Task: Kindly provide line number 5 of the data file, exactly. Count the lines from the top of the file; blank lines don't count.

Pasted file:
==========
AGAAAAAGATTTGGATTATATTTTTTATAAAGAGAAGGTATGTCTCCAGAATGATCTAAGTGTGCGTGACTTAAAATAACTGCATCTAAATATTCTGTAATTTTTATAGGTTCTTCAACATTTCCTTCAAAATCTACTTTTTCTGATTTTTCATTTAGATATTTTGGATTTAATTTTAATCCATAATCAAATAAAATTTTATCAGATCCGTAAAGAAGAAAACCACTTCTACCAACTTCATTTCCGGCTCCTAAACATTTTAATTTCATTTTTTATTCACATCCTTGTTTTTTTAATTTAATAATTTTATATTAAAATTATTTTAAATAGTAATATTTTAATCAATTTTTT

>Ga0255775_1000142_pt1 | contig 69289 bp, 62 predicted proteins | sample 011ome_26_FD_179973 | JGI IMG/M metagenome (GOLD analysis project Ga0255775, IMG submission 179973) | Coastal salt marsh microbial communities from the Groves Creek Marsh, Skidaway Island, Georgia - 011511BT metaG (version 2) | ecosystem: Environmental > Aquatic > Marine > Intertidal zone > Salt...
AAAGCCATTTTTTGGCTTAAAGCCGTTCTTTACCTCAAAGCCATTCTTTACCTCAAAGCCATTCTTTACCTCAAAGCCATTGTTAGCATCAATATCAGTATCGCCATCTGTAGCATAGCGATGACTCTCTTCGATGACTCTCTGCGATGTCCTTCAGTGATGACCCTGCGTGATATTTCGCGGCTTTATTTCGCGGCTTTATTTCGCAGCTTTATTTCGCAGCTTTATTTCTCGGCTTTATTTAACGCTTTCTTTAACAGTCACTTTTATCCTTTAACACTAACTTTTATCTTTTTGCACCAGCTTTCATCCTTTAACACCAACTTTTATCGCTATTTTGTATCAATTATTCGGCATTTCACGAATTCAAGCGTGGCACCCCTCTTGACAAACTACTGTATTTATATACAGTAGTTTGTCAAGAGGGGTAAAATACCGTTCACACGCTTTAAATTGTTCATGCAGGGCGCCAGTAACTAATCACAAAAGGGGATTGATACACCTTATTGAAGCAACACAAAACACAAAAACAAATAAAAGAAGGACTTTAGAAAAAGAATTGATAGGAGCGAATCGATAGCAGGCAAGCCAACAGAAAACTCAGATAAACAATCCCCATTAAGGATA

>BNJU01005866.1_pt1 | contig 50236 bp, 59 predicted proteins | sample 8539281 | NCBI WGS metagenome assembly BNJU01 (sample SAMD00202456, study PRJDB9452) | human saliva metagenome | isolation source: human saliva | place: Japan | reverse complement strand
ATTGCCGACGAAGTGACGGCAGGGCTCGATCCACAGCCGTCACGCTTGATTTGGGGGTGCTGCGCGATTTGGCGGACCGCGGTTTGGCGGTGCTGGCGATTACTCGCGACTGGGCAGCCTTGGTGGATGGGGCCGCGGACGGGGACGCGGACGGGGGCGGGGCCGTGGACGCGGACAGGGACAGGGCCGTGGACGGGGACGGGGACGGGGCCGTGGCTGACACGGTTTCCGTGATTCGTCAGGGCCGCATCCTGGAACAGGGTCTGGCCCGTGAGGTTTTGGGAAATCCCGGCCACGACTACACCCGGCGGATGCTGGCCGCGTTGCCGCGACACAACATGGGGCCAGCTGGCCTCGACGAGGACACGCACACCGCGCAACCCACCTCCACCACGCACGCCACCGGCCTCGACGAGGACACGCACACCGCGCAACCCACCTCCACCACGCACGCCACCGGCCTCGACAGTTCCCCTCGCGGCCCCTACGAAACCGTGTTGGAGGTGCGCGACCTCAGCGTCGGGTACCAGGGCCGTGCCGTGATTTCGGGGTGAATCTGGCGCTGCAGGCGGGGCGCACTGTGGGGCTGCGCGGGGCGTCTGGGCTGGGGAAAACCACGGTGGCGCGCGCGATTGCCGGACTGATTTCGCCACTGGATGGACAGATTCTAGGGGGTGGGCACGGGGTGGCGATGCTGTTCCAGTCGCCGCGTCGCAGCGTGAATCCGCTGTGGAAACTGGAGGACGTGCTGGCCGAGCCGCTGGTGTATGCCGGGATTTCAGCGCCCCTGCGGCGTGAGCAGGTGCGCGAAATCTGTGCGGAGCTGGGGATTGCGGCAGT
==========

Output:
ATTGCCGACGAAGTGACGGCAGGGCTCGATCCACAGCCGTCACGCTTGATTTGGGGGTGCTGCGCGATTTGGCGGACCGCGGTTTGGCGGTGCTGGCGATTACTCGCGACTGGGCAGCCTTGGTGGATGGGGCCGCGGACGGGGACGCGGACGGGGGCGGGGCCGTGGACGCGGACAGGGACAGGGCCGTGGACGGGGACGGGGACGGGGCCGTGGCTGACACGGTTTCCGTGATTCGTCAGGGCCGCATCCTGGAACAGGGTCTGGCCCGTGAGGTTTTGGGAAATCCCGGCCACGACTACACCCGGCGGATGCTGGCCGCGTTGCCGCGACACAACATGGGGCCAGCTGGCCTCGACGAGGACACGCACACCGCGCAACCCACCTCCACCACGCACGCCACCGGCCTCGACGAGGACACGCACACCGCGCAACCCACCTCCACCACGCACGCCACCGGCCTCGACAGTTCCCCTCGCGGCCCCTACGAAACCGTGTTGGAGGTGCGCGACCTCAGCGTCGGGTACCAGGGCCGTGCCGTGATTTCGGGGTGAATCTGGCGCTGCAGGCGGGGCGCACTGTGGGGCTGCGCGGGGCGTCTGGGCTGGGGAAAACCACGGTGGCGCGCGCGATTGCCGGACTGATTTCGCCACTGGATGGACAGATTCTAGGGGGTGGGCACGGGGTGGCGATGCTGTTCCAGTCGCCGCGTCGCAGCGTGAATCCGCTGTGGAAACTGGAGGACGTGCTGGCCGAGCCGCTGGTGTATGCCGGGATTTCAGCGCCCCTGCGGCGTGAGCAGGTGCGCGAAATCTGTGCGGAGCTGGGGATTGCGGCAGT